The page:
Eric Adams Defends Bronx Residents Leaving Door Open During Fire: 'All of Us Make Mistakes'

New York City Mayor Eric Adams defended the Bronx residents who left one of the doors open in the high-rise apartment that caught on fire Sunday morning.

"We want to be clear here that we don't want to add further trauma on that family because they fled the apartment," Adams told reporters during a Monday press briefing. "Muscle memory during a crisis—you're trying to get out. It is our obligation to reinforce the concept of 'Close the Door.'"

"What we don't want to do is just add more trauma on the family that was simply trying to escape a very dangerous and a very frightening experience," the mayor said. "All of us make mistakes during crises."

His remarks come as the city recovers from a devastating fire that left 17 people dead and 13 hospitalized.

Eric Adams NYC Fire Door FDNY Bronx
New York City Mayor Eric Adams reminded residents of the FDNY's "Close the Door" campaign in the wake of Sunday's fatal fire. Above, Adams addresses the media in the aftermath of a deadly fire at a 19-story building on January 9, 2022, in the Bronx. Scott Heins/Stringer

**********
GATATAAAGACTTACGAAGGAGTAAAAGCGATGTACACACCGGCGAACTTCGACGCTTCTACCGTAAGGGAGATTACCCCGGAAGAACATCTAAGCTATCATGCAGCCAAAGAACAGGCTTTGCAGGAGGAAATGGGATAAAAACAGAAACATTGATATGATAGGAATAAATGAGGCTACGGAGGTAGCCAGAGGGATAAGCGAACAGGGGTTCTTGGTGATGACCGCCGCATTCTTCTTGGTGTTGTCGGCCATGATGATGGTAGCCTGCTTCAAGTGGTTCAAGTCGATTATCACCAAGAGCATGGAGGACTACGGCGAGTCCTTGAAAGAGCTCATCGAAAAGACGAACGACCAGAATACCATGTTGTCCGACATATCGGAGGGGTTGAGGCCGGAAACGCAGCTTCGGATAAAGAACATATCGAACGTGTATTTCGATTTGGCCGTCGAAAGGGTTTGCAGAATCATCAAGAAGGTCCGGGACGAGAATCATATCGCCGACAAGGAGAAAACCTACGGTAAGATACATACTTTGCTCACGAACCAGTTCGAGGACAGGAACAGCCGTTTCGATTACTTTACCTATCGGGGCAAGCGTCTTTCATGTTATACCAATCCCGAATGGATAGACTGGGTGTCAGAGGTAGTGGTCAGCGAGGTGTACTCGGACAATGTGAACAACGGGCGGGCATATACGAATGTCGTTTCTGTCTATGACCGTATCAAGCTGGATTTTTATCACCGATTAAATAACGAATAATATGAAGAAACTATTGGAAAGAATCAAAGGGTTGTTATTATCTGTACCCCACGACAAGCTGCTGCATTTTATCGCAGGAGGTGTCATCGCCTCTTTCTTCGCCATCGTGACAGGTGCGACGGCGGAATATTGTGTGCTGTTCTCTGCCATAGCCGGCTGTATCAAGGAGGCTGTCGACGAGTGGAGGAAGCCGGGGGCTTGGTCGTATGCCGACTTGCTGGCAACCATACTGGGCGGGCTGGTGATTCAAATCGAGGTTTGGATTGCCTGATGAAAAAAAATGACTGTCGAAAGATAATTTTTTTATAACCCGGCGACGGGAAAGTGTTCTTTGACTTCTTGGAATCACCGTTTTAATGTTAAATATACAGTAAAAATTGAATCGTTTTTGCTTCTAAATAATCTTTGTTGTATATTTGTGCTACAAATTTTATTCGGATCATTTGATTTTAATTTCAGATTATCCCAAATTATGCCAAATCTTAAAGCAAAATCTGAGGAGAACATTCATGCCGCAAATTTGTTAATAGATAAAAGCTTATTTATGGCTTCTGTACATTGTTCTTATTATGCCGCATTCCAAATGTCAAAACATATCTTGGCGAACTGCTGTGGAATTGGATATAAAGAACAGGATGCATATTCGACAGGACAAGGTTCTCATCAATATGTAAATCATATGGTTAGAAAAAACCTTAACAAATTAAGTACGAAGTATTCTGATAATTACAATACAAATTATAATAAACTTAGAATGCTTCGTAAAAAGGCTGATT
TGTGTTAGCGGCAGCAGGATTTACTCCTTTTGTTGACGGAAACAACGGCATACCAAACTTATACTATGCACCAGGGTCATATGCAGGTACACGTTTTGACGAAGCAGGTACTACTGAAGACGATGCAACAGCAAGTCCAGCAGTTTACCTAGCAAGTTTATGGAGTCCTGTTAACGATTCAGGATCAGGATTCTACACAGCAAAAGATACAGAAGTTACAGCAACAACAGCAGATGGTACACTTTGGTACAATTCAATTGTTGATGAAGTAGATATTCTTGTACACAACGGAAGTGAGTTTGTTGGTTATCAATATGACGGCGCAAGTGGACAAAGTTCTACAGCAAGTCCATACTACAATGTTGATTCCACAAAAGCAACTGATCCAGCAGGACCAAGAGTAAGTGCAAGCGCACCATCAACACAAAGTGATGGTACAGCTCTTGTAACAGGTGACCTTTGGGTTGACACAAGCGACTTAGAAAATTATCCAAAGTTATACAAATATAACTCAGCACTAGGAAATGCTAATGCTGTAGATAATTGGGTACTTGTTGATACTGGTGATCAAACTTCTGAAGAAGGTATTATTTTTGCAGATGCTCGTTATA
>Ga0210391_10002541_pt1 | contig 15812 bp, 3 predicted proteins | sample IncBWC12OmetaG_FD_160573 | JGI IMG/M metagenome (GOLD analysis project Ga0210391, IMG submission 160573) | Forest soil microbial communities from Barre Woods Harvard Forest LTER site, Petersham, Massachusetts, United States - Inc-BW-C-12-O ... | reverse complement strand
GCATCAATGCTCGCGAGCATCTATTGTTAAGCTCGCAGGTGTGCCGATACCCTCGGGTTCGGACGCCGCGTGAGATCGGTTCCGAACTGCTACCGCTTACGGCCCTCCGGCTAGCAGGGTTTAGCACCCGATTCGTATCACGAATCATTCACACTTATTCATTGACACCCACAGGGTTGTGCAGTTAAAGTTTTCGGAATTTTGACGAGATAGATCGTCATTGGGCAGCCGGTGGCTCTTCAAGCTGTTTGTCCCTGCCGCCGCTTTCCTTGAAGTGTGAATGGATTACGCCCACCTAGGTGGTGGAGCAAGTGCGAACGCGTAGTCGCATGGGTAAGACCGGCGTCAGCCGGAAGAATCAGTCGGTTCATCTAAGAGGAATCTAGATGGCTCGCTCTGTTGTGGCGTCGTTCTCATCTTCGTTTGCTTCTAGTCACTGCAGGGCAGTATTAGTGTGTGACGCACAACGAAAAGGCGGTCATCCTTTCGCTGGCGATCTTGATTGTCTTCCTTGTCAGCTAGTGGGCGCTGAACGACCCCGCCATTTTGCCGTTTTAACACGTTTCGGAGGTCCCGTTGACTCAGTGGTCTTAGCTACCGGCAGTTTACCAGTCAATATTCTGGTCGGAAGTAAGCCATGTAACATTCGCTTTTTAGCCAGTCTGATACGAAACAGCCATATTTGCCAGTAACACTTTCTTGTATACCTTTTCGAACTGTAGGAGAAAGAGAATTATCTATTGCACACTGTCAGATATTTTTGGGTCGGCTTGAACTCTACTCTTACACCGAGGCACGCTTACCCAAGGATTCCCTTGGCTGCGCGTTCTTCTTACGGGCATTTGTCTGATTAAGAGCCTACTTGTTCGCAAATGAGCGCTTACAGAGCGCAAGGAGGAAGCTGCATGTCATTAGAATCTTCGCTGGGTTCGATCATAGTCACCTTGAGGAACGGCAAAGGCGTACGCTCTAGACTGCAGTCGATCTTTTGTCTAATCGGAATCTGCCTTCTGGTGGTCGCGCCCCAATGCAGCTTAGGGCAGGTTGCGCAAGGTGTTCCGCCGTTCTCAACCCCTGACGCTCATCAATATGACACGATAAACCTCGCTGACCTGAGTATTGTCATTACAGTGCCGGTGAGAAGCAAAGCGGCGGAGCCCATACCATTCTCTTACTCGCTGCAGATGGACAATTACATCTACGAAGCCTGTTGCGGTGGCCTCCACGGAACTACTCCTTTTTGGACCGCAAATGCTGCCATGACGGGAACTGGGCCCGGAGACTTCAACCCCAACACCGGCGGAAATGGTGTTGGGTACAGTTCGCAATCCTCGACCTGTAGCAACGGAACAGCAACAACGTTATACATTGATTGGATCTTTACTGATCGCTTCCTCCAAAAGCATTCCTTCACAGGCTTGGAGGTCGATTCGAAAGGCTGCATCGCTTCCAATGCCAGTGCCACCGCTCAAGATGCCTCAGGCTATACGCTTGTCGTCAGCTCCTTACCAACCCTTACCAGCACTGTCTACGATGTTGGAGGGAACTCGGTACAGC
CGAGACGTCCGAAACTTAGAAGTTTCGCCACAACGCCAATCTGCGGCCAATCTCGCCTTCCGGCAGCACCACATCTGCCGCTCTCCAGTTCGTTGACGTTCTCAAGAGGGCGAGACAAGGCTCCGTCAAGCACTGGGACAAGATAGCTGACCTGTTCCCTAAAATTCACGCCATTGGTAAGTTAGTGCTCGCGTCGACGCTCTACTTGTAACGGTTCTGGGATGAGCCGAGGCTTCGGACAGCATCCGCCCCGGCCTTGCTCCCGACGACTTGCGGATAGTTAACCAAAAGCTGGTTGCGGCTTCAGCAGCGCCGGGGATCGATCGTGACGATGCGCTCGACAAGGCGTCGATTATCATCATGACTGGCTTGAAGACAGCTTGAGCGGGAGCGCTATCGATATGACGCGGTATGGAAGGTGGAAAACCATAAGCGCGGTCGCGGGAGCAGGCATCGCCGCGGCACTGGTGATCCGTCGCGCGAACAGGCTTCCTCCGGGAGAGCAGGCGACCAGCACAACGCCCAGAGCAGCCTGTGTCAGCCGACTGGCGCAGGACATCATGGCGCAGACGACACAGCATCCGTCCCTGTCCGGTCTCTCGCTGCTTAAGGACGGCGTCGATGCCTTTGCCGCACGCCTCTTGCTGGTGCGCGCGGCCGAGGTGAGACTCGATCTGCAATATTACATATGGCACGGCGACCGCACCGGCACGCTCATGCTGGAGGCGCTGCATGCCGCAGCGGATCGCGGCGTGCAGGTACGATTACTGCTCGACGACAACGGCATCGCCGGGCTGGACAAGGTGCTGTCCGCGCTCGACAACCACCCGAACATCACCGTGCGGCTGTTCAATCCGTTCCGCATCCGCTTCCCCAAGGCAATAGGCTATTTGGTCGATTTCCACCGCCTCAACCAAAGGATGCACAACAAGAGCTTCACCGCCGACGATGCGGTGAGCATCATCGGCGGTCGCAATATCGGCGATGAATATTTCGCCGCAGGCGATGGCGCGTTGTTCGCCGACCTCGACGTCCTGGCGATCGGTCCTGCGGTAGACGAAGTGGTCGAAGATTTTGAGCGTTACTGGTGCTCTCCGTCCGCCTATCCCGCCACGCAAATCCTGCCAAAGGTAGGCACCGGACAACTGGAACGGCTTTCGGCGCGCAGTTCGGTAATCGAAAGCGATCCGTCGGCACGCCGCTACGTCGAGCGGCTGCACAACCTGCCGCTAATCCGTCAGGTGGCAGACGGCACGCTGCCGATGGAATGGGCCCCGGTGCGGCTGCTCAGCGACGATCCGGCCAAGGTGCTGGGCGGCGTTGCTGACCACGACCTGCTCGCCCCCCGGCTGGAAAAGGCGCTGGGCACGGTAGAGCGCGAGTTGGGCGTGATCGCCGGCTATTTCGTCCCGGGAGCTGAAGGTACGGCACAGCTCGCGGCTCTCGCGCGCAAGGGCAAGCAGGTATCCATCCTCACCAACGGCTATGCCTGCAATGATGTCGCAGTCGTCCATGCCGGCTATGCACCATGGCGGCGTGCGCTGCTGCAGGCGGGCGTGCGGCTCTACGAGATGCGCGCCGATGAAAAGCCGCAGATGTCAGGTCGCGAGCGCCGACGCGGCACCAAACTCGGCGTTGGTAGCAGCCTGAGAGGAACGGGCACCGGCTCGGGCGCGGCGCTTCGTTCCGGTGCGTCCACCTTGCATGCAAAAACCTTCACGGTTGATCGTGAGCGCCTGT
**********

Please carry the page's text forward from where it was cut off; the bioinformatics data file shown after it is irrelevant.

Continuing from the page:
Fire officials have said that the fire, which was started by a space heater in one of the apartments, spread quickly after individuals ran out and left the door open.

"The door to that apartment, unfortunately, when the residents left was left open, it did not close by itself. The smoke spread throughout the building, thus the tremendous loss of life," FDNY Commissioner Daniel Nigro announced on Sunday.

The Fire Department of New York has long promoted its "Close the Door" campaign, which reminds residents to shut the door behind them when leaving a fire to avoid fueling the blaze and allowing smoke to spread.

Open apartment doors have been a common trend in some of New York City's worst fires, including a Bronx fire in 2017 that left 13 people dead, a fire on the Upper East Side that left 22 injured in 2020 and a Harlem fire last November that killed two.

Most of the city's apartments are designed to contain a fire within the unit, as long as the doors and windows remain closed.

"We want to encourage, we're going to double down on closing the door and that message when it is our obligation to do so," Adams reiterated on Monday.

Nigro added that the doors in the Bronx apartment were self-closing, but two of them—one to the unit and one on the 15th floor—were not functioning properly.

"We'd like to point out today to everyone, if you're in an apartment building that has self-closing doors, make sure it works," the fire commissioner said. "If it doesn't, please point that out to the landlord, to the maintenance folks, and make sure your door closes as it should."

Adams said the building, which is federally funded, had few violations but none were related to the fire.

City officials are continuing to investigate the blaze at this time.